This is one of the homes in the hostel where police were quelling protest with rubber bullets. The protest was about a lack of basic services for the residents, such as sanitation and building renovations as some of the buildings are literally falling apart. This, to my estimate, was one of the biggest risks as some of these homes housed entire families with small children.
Police fire rubber bullets at protesters at a hostel in Soweto. The protest had started in the morning with the hostel residents standing by the stop-sign (in the second image). However, around midday, when they piled rocks on the streets, the police began shooting indiscriminately at the crowd.
I had intended to take a landscape picture of Johannesburg (North) from just above Houghton Estate but then I saw this man looking out at the landscape (it’s just behind me in this picture) and I thought that he made a perfect representation of a picture of the wide Johannesburg landscape from this point-of-view.
“Same Mdluli is an artist, arts administrator, and writer living in Johannesburg. She has recently completed her PhD in Art History at the University of the Witwatersrand, Johannesburg”
When tasked to do a photo essay on symbols of ‘hope’ I ended up at Constitution Hill in Johannesburg. This site, known during apartheid as ‘Number 4’, is where many anti-apartheid activists were incarcerated, tortured and humiliated for fighting for a free South Africa against Afrikaner Nationalism/Fascism. Ironically, when Paul Kruger built it in 1896 he had done so precisely to protect South Africa from British imperialism. On the day I visit the precinct I find uniformed children on a school excursion; they are excited. It’s their first time at the precinct and they can’t wait to climb on the chairs of the bar in the constitutional court. They understand little of what the constitution is all about but they know that it protects them somehow and they are here to meet it. I thought that there was nothing more hopeful than that.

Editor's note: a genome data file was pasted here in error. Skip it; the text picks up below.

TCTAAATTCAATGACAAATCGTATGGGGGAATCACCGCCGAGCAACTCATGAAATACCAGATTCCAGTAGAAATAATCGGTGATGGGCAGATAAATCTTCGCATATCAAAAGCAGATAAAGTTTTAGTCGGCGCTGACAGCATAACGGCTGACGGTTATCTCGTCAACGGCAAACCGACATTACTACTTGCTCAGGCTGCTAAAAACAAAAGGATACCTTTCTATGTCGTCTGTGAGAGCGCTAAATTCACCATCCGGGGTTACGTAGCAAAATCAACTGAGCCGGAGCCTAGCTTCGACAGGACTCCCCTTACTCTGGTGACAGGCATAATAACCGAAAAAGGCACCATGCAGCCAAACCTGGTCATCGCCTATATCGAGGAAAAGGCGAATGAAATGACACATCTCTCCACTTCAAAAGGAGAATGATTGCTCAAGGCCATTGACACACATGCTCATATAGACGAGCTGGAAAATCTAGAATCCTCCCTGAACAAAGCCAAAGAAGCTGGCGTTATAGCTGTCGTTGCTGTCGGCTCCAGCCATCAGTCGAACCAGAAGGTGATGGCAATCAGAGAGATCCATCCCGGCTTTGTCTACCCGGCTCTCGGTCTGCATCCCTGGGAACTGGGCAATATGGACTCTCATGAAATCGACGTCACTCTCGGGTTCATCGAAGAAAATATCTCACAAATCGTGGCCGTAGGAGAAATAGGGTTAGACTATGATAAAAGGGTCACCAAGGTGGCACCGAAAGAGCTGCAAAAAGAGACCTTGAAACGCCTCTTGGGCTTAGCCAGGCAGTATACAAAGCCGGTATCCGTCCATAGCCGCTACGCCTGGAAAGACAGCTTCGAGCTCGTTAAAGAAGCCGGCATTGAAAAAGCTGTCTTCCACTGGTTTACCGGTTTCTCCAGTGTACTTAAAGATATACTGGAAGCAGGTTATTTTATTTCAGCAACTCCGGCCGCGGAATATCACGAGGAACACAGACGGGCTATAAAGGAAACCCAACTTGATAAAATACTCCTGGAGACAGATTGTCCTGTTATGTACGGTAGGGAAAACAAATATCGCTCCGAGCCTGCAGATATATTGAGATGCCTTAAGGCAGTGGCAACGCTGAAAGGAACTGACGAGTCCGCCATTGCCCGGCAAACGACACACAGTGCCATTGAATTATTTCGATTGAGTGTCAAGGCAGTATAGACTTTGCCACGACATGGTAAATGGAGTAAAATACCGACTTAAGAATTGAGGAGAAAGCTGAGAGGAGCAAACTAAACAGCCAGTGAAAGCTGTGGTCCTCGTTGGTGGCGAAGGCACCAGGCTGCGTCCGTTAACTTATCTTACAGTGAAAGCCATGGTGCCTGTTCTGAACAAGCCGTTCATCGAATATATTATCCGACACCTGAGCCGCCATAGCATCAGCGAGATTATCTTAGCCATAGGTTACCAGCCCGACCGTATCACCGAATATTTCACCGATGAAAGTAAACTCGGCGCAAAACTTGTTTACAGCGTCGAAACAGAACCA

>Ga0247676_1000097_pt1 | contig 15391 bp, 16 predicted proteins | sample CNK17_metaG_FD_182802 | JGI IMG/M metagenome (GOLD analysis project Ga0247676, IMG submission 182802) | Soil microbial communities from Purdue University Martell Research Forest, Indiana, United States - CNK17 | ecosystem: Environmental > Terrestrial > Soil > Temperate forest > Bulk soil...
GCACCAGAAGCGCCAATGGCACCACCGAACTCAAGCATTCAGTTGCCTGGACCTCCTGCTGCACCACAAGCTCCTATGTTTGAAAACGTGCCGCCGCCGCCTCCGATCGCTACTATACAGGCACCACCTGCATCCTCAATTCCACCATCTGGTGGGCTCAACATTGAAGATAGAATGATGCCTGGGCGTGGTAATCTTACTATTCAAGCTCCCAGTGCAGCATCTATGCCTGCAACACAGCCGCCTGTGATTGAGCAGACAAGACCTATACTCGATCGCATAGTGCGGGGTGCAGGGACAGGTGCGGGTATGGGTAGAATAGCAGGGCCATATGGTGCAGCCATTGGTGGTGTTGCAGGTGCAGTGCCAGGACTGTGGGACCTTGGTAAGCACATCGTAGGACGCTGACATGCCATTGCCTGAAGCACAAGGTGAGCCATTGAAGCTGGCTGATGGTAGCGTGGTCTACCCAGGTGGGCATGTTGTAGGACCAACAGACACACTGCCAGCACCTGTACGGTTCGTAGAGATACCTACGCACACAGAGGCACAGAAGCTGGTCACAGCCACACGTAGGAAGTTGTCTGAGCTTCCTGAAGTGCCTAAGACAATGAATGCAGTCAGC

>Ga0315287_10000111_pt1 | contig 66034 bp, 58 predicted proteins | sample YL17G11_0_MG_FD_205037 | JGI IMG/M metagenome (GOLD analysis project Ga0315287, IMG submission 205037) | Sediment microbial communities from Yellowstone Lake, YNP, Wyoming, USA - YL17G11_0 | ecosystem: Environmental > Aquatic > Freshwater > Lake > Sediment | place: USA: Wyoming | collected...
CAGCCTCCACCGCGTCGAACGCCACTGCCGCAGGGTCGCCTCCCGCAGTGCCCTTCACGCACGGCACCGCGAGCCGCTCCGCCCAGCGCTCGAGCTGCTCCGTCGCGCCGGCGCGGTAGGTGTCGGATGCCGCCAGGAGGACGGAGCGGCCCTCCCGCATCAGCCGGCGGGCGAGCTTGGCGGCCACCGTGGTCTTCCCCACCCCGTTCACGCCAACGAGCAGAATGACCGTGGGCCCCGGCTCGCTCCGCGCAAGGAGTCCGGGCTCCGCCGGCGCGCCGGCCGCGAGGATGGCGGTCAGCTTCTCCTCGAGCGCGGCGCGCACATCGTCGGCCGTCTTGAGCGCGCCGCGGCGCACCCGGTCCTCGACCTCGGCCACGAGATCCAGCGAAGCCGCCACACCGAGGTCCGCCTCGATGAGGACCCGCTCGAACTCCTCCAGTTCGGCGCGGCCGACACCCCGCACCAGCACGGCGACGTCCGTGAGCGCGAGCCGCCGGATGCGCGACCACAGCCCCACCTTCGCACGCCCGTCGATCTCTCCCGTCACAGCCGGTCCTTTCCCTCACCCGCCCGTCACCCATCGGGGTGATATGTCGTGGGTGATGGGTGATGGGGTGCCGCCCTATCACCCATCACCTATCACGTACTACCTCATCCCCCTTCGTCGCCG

The new and improved Braamfontein is a home to a vibrant artisanal culture that caters to an upwardly mobile youth who think nothing of paying R22.00 for a latte or R 65.00 for a burger. The area is possibly a model of successful gentrification in the Johannesburg CBD.
Behind this hip facade, however, lurks the world which hardly makes it to the tourist brochures and the ‘come invest in Braamfotein’s regeneration’ pamphlets. This is the world of the homeless who are also in Braam trying to eke out a living from whatever scraps of residue from the artisanal economy.
For this project, I refrain from showing the faces but rather focus on the open, often hard surfaces, on which they will spend their evenings this winter.
In this way, the project seeks to show what the regeneration project hides very well.